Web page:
Guest column/ Sudbury Town Crier
Bill Schechter, Teacher Emeritus
In the shadow of the tragedy of January 19, much has been written or said about school safety in relation to the “culture” of Lincoln-Sudbury Regional High School, and whether or not changes are needed. I am not writing this piece as a long-time faculty member at the school and parent of an L-S graduate, but as a teacher who believes that historical perspective and facts are important.
According to Justice Dept. figures, murders at schools are extremely rare, accounting for only one-half of one percent of the young people (5 to 19 years old) who lose their lives to violence. Moreover, trend lines show that serious school violence of all kinds has declined since 1994. Current federal statistics about school violence and killings can be found on the Internet. (These figures may be slightly inflated in the sense that “school fatalities” also include students who are slain while traveling to or from school.)
According to several Internet sources, there have been 39 incidents of middle school and high school killings in the United States since 1996, some of them involving multiple fatalities. Of these 39 incidents, only 3 can be attributed to intruders, all of whom were heavily armed. Of the 36 “non-intruder” incidents in which students were the killers, 4 incidents took place in school parking lots or outside on school grounds. In 2 of these 4 incidents, students fired guns from hiding places in nearby woods.
This is the anatomy of school killings in the United States. The earliest and most horrific example of extreme school violence in the U.S. took place in Bath Township, Michigan, in 1927, when 45 students and teachers were killed after a member of the school committee blew up the wing of a new school because of his unhappiness with rising property taxes.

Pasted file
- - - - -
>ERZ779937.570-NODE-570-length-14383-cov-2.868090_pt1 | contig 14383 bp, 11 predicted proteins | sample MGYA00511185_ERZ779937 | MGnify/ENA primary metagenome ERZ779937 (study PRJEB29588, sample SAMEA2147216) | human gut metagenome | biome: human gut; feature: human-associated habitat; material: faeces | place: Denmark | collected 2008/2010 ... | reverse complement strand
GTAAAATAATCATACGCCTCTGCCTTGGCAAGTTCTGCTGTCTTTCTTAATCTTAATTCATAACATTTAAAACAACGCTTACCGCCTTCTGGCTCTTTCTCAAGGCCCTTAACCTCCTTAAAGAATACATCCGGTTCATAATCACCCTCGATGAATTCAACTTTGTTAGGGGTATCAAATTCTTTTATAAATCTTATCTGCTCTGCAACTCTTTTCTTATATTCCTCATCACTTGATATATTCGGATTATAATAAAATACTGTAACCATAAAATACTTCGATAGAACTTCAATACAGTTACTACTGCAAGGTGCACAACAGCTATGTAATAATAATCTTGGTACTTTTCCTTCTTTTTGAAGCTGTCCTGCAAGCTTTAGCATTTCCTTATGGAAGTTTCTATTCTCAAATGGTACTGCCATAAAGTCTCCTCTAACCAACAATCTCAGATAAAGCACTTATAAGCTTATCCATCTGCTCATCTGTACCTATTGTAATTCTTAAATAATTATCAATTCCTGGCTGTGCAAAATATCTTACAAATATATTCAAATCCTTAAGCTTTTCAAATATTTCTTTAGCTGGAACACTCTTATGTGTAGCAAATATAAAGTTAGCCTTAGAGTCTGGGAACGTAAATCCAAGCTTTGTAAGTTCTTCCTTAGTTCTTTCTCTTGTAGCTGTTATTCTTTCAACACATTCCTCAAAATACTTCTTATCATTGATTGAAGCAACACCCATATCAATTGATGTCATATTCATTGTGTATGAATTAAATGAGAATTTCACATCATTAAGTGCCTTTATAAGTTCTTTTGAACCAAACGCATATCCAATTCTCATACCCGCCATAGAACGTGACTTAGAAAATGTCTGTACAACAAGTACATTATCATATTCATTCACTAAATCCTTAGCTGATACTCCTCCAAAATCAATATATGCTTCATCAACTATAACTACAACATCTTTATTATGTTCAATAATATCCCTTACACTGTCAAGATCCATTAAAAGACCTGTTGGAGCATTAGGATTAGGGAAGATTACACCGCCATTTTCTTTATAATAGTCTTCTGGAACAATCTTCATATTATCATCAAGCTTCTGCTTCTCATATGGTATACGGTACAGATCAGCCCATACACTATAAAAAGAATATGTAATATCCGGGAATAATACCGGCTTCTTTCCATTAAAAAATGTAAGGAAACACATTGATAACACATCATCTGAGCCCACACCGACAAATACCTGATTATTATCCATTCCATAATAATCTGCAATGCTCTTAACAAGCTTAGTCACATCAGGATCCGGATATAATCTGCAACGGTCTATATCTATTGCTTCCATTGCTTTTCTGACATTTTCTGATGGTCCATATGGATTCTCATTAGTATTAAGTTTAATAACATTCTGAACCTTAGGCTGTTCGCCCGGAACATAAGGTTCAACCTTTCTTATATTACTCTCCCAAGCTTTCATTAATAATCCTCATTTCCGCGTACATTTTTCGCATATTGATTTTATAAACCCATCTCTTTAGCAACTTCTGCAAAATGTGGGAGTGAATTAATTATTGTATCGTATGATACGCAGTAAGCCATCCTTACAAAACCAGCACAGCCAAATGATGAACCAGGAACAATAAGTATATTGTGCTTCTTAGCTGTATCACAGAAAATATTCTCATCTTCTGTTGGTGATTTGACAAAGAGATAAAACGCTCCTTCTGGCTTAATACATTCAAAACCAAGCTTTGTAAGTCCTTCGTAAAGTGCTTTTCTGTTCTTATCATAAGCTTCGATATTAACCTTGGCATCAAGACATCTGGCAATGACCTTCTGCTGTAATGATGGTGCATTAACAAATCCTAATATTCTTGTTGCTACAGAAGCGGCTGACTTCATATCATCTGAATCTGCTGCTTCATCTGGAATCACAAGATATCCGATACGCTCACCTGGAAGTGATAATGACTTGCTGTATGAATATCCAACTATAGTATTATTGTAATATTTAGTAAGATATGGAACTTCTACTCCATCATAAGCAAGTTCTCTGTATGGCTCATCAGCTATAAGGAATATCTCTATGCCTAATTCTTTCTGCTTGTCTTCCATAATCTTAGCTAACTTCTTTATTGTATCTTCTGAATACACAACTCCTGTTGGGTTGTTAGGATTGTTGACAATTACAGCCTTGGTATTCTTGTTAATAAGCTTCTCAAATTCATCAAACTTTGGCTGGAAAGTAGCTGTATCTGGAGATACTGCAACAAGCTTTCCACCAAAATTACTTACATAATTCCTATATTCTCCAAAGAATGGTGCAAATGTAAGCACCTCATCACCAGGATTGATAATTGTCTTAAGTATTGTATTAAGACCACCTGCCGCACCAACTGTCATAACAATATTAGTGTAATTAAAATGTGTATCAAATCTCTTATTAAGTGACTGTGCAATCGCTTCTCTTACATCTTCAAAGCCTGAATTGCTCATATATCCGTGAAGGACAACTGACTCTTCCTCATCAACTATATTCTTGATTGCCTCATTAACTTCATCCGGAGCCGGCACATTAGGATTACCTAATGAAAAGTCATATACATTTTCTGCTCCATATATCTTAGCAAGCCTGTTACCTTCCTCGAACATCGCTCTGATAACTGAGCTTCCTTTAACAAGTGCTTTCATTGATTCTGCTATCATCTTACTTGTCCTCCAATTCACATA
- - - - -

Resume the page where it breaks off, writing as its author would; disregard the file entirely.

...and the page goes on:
What role does school culture play in these tragedies? Lincoln-Sudbury has been an innovative school in many respects since its founding in 1954 (Its “Philosophy Statements” can all be found online at the school web site.) Students are accorded more freedom than at most public schools, a fact of L-S life highly valued by alumni, according to two professionally conducted surveys. In contrast, the overwhelming majority of public schools in this country are more conventional, with more restrictive cultures. Yet it is these more conventional schools–without student free time, or open campus and early arrival options, etc– that have been the sites of most serious school violence in the past fifteen years.
Last month, I accompanied five faculty and two students to the new Whitman-Hanson Regional High School, in Whitman, Mass., which possesses what has been described as a “state-of-the art” security system. The school and its outside grounds are blanketed with cameras with zoom capacities. (Students are more restricted than at L-S, have no free periods, can only visit the library once a week, and have a closed campus.)
Despite the built-in technology, I did not see a single security feature at Whitman-Hanson that would have prevented the tragedy of January 19. There are no cameras in the bathrooms, and cameras are monitored “live” for only a few minutes every day (One of two security aides was recently laid off for financial reasons.) The camera recordings are examined only after an incident occurs, and rarely provide the opportunity for “real time” intervention. Moreover, Whitman-Hanson has no metal detectors. In fact, many school systems that have detectors are now considering removing them because of their ineffectiveness, while others have decided against deploying them because of chronic calibration problems that cause long delays.
A terrible event occurred on January 19, the first murder at Lincoln-Sudbury Regional High School in its fifty years of existence. Was it a random event? Or was it the result of systemic failure? The discussion about safety at Lincoln-Sudbury Regional High School ought to proceed with calm deliberation. Let’s do only what will really help make L-S a safer place, and only after a careful consideration of the actual facts concerning school violence.
Above all, let’s avoid doing “something, anything” for purely political, expedient reasons. There is a real danger in this. Technological quick-fixes or unnecessary changes in a successful school culture can will only lull us into a false sense of security and divert us from strengthening the most powerful guarantor of school safety: the quality of student and staff relationships.
Sudbury Town Crier, June 2007